A video shows a girl throwing a ball hard at a boy in a school yard. The boy throws the ball gently back. What does a computer vision system understand of this scene? Until recently it understood what is happening in the video - throwing a ball - who is performing the action - a boy and a girl - and where the action is taking place - on a school yard. But the vision system would not recognize how the action happened - whether the ball was thrown hard or gently, or in another subtle way. This is about to change thanks to research by postdoc Hazel Doughty and professor Cees Snoek, both of the Video & Image Sense Lab (VIS) from the Informatics Institute of UvA.
Doughty and Snoek have built a computer vision system that can recognize 34 adverbs describing how an action on a video is happening, for example quickly or slowly, gently or firmly, purposefully or accidentally. They published their findings in the ArXiv-article ‘How Do You Do It? Fine-Grained Action Understanding with Pseudo-Adverbs’ and presented them at the Computer Vision and Pattern Recognition Conference (CVPR) in New Orleans (USA) in June.
Doughty and Snoek used some 15,000 video clips of ten to thirty seconds from instructional videos that are available on YouTube to train their computer vision system. Sometimes the instructor tells the instruction verbally, other times the instruction is written as text in the video, instructions like ‘you should chop the onion finely’. The vision system was built on the basis of a deep learning model which took a few hours to train. After training the model can run on new videos and recognize how an action is taking place in the video, for 135 different actions from swimming to cutting.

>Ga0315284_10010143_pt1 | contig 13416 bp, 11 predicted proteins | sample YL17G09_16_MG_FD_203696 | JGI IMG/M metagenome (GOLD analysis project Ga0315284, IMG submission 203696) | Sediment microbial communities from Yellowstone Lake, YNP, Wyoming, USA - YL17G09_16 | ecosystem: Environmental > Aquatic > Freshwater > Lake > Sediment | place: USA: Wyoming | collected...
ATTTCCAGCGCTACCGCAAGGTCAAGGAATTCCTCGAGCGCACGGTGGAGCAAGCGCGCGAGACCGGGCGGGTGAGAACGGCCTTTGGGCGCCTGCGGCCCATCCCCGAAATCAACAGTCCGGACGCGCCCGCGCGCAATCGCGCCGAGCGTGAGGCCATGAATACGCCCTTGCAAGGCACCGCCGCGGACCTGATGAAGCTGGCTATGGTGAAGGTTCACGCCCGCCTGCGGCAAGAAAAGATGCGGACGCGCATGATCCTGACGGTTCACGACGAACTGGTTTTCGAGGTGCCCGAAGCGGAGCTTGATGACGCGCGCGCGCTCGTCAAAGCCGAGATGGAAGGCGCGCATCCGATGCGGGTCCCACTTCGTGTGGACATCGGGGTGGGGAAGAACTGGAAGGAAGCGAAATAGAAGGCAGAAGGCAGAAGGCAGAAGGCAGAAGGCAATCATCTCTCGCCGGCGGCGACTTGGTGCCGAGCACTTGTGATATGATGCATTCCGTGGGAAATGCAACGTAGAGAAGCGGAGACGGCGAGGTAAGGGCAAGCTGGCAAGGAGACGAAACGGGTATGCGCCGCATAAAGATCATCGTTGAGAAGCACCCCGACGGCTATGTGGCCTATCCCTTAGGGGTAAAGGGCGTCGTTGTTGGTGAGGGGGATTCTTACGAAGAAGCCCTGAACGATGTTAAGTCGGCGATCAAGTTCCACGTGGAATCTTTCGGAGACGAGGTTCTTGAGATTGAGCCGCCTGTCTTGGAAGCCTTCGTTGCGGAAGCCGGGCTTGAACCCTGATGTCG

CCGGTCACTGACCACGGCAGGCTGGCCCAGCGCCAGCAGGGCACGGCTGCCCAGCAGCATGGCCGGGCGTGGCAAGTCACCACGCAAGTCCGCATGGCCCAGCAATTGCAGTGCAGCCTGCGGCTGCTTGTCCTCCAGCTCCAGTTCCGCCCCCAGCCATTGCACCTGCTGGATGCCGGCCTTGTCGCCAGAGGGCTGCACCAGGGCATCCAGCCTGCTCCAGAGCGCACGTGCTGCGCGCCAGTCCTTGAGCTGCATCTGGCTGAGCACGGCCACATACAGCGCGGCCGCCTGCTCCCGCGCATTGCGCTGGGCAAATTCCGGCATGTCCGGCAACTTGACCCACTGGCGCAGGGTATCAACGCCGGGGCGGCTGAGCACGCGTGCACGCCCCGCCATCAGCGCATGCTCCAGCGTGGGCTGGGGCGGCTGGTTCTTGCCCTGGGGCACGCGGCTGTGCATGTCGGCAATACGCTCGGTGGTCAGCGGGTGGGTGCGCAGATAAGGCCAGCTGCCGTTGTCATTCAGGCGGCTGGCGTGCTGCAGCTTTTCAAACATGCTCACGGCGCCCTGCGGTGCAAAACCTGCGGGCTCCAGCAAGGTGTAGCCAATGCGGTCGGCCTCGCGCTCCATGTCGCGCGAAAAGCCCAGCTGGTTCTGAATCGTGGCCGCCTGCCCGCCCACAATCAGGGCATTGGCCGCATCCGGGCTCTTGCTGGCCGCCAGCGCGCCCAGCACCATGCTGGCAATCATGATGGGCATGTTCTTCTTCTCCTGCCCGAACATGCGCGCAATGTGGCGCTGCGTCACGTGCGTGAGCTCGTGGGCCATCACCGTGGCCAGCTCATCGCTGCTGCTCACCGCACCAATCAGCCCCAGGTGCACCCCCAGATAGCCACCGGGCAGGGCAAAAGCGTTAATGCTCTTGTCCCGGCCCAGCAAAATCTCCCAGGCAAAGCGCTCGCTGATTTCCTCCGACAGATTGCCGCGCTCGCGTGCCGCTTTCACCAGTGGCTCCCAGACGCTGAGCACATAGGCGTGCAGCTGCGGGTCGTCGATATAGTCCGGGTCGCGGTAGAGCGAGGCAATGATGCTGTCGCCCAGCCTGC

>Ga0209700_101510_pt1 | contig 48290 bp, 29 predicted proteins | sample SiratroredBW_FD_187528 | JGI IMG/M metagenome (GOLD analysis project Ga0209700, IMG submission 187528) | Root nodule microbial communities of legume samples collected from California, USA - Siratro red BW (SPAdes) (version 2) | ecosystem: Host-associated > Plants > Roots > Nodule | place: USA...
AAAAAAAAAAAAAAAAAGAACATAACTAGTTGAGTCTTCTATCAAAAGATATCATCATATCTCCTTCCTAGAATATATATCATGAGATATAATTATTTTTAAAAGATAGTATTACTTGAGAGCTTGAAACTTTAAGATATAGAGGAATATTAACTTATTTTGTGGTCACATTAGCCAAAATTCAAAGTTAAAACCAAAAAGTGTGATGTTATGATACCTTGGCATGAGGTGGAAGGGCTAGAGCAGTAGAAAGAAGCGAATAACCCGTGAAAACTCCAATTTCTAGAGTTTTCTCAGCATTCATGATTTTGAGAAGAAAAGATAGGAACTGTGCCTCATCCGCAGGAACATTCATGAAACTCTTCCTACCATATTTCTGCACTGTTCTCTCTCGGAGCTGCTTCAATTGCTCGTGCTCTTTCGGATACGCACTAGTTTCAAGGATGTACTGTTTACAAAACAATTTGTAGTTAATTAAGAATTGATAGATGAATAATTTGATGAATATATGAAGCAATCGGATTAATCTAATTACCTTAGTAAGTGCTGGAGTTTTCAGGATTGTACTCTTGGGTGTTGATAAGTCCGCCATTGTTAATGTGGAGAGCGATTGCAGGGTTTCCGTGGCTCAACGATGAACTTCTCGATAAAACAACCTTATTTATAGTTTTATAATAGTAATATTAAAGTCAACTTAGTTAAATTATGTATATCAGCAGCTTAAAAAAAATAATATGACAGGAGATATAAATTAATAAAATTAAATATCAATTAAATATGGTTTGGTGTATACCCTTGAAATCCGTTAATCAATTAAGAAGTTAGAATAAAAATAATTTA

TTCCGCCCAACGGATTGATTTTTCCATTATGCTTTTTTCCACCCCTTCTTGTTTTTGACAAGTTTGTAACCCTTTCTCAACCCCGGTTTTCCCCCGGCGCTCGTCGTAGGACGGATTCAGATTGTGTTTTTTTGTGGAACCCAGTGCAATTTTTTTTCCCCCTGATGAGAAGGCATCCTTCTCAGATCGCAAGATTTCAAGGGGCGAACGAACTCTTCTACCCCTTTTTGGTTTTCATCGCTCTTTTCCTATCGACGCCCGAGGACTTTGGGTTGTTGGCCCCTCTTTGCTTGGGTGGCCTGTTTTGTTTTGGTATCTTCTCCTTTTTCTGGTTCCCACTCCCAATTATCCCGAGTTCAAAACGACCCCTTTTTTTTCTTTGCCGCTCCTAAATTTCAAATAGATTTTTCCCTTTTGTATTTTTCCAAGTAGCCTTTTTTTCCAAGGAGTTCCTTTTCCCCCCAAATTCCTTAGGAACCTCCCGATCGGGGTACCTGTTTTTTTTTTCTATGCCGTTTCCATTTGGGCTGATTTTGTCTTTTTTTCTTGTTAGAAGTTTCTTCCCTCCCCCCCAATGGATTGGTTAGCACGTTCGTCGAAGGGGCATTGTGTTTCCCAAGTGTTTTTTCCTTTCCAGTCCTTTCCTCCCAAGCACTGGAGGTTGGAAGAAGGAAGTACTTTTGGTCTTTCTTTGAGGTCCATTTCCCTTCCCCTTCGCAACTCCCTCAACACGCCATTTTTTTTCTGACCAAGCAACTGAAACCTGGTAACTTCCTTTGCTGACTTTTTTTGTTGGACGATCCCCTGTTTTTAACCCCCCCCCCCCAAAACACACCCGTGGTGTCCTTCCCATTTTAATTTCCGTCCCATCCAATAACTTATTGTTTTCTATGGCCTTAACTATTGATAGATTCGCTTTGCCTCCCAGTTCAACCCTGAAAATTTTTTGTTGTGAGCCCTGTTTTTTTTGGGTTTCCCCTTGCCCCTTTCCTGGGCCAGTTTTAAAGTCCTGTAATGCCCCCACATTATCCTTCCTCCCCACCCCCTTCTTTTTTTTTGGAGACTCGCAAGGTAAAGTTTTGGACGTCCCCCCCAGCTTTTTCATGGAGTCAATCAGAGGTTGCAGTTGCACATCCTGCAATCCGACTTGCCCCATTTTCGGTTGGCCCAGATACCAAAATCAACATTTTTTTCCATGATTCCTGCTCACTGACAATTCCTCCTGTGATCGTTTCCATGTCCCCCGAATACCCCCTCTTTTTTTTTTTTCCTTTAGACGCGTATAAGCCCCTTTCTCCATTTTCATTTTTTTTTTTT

Recognize new combinations
‘Until recently very little work had been done on recognizing how an action takes place’, tells Doughty. ‘Although this problem is by far not solved, we have made quite some progress. Our systems easily recognizes compositions that it has been trained on, like ‘mix gently’ or ‘hit slowly’. But it can also recognize some new combinations, that it has not seen before, like ‘hit gently’. However, there is still a lot of room for improvement. Ultimately we would like the system to recognize adverbs over all the feasible combinations of actions and adverb.’
And even when that problem is solved, there is another grand challenge: how can a computer vision system understand how an action takes place in a domain that it has never seen before? For example, how to recognize that a pancake is being flipped quickly, if the computer vision system has never seen a pancake being prepared?
As computer vision systems are increasingly used in everyday applications, it is obvious that these systems will perform better when they better understand how an action takes place. Another possible application, says Doughty, lies in the field of robotics: ‘You can have a robot using our system watch an instructional video and learn the subtleties of how to perform a certain action.’
The research described it this article falls within the scope of the research theme 'Artificial Intelligence' of the Informatics Institute.